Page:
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Abstract

Objective: The literature on testosterone (T) in men reports diverse correlates of T, some with minimal empirical support and most with little indication of how they change with advancing age. We test eight putative correlations across age.

Method: Correlations were tested on a large sample of British men.

Results: Seven of eight correlations replicated. Most change across men's life courses. The diurnal cycle of T is considerably weaker among older than younger men. Single men have higher T than married men of the same age; however, this difference lessens as men get older. Elevated T among smokers is less pronounced as men age. The inverse relationship between obesity and T is sustained across the adult age range. The lessening of T with age is well established, however there is disagreement about the course of decline. We find T having a steep decline around age 30, with possibly a rebound around age 50, after which levels remain roughly constant. Correlations involving health become stronger among older men. After age 30 or 40, the inverse relationships between T and HbA1c, diabetes, and metabolic syndrome all become increasingly significant, though not necessarily strong in magnitude.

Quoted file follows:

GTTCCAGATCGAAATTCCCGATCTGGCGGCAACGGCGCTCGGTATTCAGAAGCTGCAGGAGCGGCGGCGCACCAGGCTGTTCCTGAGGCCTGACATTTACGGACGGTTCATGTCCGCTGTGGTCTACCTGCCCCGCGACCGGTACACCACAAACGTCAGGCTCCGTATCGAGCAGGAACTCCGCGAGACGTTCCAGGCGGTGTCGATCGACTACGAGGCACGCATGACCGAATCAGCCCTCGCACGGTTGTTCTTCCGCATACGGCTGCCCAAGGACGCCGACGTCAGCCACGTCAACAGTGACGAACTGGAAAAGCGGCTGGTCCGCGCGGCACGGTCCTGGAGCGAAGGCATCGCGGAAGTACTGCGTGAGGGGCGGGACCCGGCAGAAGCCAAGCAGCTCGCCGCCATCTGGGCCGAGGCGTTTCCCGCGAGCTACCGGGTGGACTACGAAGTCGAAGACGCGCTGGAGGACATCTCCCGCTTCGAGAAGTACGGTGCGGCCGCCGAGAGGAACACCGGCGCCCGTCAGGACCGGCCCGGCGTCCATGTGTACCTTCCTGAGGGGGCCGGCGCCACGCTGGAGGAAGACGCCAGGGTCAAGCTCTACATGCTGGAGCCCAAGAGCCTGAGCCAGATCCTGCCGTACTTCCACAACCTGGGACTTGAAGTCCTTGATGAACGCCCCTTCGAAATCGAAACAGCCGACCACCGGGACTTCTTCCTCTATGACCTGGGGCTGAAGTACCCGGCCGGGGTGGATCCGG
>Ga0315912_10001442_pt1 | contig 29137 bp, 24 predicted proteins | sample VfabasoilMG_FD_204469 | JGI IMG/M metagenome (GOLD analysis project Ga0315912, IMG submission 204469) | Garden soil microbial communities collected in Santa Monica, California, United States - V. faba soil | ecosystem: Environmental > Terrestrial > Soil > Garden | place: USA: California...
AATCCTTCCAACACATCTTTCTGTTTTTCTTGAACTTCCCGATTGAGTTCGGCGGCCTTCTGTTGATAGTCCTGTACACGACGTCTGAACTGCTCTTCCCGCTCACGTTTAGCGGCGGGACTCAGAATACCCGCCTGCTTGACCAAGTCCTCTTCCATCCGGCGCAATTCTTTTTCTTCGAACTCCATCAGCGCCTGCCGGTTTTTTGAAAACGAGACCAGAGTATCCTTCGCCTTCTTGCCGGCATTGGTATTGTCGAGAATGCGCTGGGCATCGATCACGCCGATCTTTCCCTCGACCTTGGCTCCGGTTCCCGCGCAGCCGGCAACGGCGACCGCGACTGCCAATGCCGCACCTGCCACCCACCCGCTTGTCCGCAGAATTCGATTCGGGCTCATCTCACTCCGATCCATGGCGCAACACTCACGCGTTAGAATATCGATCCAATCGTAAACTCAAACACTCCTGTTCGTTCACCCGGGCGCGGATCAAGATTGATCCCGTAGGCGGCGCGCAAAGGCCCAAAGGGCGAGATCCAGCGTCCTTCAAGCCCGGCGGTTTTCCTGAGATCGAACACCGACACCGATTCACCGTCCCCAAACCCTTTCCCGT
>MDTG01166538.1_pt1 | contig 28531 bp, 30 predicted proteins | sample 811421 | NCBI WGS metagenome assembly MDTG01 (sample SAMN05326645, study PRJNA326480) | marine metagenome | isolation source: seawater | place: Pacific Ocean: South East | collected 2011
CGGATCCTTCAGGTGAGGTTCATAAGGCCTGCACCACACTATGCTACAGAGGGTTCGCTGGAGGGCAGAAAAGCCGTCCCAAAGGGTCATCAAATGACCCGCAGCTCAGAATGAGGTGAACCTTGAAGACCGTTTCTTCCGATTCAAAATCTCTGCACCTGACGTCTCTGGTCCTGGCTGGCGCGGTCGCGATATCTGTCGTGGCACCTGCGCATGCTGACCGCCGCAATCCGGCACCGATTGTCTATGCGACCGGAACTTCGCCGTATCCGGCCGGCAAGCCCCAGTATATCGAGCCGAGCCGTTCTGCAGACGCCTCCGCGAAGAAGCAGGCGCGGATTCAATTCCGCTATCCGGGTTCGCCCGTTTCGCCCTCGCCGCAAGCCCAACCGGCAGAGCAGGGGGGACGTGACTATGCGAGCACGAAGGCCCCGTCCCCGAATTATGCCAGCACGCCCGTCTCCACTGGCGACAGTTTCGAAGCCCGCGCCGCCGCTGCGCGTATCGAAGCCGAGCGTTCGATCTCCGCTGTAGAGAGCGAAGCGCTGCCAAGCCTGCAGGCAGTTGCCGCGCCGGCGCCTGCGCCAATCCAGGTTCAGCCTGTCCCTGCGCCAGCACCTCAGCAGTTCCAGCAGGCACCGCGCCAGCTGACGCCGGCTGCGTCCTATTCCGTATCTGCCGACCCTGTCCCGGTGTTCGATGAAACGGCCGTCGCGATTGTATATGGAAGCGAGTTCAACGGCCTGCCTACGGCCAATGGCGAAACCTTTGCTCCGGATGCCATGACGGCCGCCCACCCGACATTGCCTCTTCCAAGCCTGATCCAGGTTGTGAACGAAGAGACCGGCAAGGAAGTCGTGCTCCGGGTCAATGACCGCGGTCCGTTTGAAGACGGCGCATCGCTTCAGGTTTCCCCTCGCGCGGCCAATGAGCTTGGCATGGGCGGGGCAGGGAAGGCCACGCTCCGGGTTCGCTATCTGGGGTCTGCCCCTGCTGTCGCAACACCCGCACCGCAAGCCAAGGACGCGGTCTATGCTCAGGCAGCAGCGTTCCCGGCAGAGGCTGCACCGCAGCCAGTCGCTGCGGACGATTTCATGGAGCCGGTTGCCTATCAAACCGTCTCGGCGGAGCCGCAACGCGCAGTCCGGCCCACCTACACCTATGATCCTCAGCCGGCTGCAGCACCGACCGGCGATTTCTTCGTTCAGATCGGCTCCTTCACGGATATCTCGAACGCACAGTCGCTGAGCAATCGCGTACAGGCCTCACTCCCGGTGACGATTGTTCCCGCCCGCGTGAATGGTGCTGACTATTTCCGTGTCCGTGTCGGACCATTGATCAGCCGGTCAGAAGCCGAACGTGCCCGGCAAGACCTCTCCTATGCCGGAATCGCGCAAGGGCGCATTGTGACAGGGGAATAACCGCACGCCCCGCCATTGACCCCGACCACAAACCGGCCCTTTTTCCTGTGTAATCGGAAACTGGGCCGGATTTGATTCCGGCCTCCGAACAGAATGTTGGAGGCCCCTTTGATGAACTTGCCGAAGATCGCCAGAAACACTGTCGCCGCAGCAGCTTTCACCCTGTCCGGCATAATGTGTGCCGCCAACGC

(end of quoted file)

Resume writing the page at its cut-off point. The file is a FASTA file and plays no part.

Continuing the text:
Conclusion: Most putative correlates of T are replicated. There is a basis here for the generalization that among older men, those healthy have higher T than those who are not, but not a lot higher.
Original languageEnglish
Pages (from-to)29-40
JournalThe Aging Male
Volume25
Issue number1
DOIs
Publication statusPublished - 4 Jan 2022

Bibliographical note

Funding Information:
This research is unfunded. The authors thank Peter Eibich, Amanda Hughes, Bob Josephs, and Oliver Schulteiss for constructive comments on a preliminary version of the article, as well as anonymous reviewers for later comments.

Publisher Copyright:
© 2022 The Author(s). Published by Informa UK Limited, trading as Taylor & Francis Group.

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